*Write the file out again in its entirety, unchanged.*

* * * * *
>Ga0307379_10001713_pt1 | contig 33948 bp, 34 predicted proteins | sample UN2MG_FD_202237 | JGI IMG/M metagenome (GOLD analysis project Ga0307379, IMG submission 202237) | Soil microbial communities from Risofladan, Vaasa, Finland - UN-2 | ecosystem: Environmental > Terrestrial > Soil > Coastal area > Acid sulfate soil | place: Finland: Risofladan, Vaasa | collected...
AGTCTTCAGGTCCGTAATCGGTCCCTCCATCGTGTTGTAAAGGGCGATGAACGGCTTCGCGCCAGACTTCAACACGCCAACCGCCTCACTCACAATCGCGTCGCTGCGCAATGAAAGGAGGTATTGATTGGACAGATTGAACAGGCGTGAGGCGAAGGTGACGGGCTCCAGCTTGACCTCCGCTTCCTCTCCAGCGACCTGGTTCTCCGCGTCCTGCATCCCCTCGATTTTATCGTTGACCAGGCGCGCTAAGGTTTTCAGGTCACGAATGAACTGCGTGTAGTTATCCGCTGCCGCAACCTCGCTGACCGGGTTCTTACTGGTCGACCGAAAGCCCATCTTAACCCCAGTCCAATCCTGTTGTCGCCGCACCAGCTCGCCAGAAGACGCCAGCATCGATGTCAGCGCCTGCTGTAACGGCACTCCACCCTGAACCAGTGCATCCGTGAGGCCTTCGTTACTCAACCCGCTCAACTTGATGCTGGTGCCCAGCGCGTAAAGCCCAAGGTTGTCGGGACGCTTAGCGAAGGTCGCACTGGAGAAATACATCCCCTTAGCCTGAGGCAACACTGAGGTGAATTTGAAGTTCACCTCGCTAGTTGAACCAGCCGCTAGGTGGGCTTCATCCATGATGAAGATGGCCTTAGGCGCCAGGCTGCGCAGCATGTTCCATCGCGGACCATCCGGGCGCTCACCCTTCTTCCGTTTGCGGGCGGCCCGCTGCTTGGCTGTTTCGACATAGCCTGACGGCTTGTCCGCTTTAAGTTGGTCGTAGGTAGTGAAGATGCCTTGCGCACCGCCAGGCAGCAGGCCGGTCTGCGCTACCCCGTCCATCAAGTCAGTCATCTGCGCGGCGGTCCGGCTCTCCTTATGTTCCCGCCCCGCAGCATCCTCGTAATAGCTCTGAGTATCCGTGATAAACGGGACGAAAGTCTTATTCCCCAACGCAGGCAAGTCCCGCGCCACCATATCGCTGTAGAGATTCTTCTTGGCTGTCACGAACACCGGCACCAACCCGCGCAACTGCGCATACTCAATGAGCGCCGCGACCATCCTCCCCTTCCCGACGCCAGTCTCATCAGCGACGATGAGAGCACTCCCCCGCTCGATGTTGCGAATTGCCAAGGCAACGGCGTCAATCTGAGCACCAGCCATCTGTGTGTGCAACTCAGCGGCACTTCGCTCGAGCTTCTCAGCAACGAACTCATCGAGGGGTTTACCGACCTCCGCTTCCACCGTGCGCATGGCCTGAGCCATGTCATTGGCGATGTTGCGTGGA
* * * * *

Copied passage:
>Ga0307379_10001713_pt1 | contig 33948 bp, 34 predicted proteins | sample UN2MG_FD_202237 | JGI IMG/M metagenome (GOLD analysis project Ga0307379, IMG submission 202237) | Soil microbial communities from Risofladan, Vaasa, Finland - UN-2 | ecosystem: Environmental > Terrestrial > Soil > Coastal area > Acid sulfate soil | place: Finland: Risofladan, Vaasa | collected...
AGTCTTCAGGTCCGTAATCGGTCCCTCCATCGTGTTGTAAAGGGCGATGAACGGCTTCGCGCCAGACTTCAACACGCCAACCGCCTCACTCACAATCGCGTCGCTGCGCAATGAAAGGAGGTATTGATTGGACAGATTGAACAGGCGTGAGGCGAAGGTGACGGGCTCCAGCTTGACCTCCGCTTCCTCTCCAGCGACCTGGTTCTCCGCGTCCTGCATCCCCTCGATTTTATCGTTGACCAGGCGCGCTAAGGTTTTCAGGTCACGAATGAACTGCGTGTAGTTATCCGCTGCCGCAACCTCGCTGACCGGGTTCTTACTGGTCGACCGAAAGCCCATCTTAACCCCAGTCCAATCCTGTTGTCGCCGCACCAGCTCGCCAGAAGACGCCAGCATCGATGTCAGCGCCTGCTGTAACGGCACTCCACCCTGAACCAGTGCATCCGTGAGGCCTTCGTTACTCAACCCGCTCAACTTGATGCTGGTGCCCAGCGCGTAAAGCCCAAGGTTGTCGGGACGCTTAGCGAAGGTCGCACTGGAGAAATACATCCCCTTAGCCTGAGGCAACACTGAGGTGAATTTGAAGTTCACCTCGCTAGTTGAACCAGCCGCTAGGTGGGCTTCATCCATGATGAAGATGGCCTTAGGCGCCAGGCTGCGCAGCATGTTCCATCGCGGACCATCCGGGCGCTCACCCTTCTTCCGTTTGCGGGCGGCCCGCTGCTTGGCTGTTTCGACATAGCCTGACGGCTTGTCCGCTTTAAGTTGGTCGTAGGTAGTGAAGATGCCTTGCGCACCGCCAGGCAGCAGGCCGGTCTGCGCTACCCCGTCCATCAAGTCAGTCATCTGCGCGGCGGTCCGGCTCTCCTTATGTTCCCGCCCCGCAGCATCCTCGTAATAGCTCTGAGTATCCGTGATAAACGGGACGAAAGTCTTATTCCCCAACGCAGGCAAGTCCCGCGCCACCATATCGCTGTAGAGATTCTTCTTGGCTGTCACGAACACCGGCACCAACCCGCGCAACTGCGCATACTCAATGAGCGCCGCGACCATCCTCCCCTTCCCGACGCCAGTCTCATCAGCGACGATGAGAGCACTCCCCCGCTCGATGTTGCGAATTGCCAAGGCAACGGCGTCAATCTGAGCACCAGCCATCTGTGTGTGCAACTCAGCGGCACTTCGCTCGAGCTTCTCAGCAACGAACTCATCGAGGGGTTTACCGACCTCCGCTTCCACCGTGCGCATGGCCTGAGCCATGTCATTGGCGATGTTGCGTGGA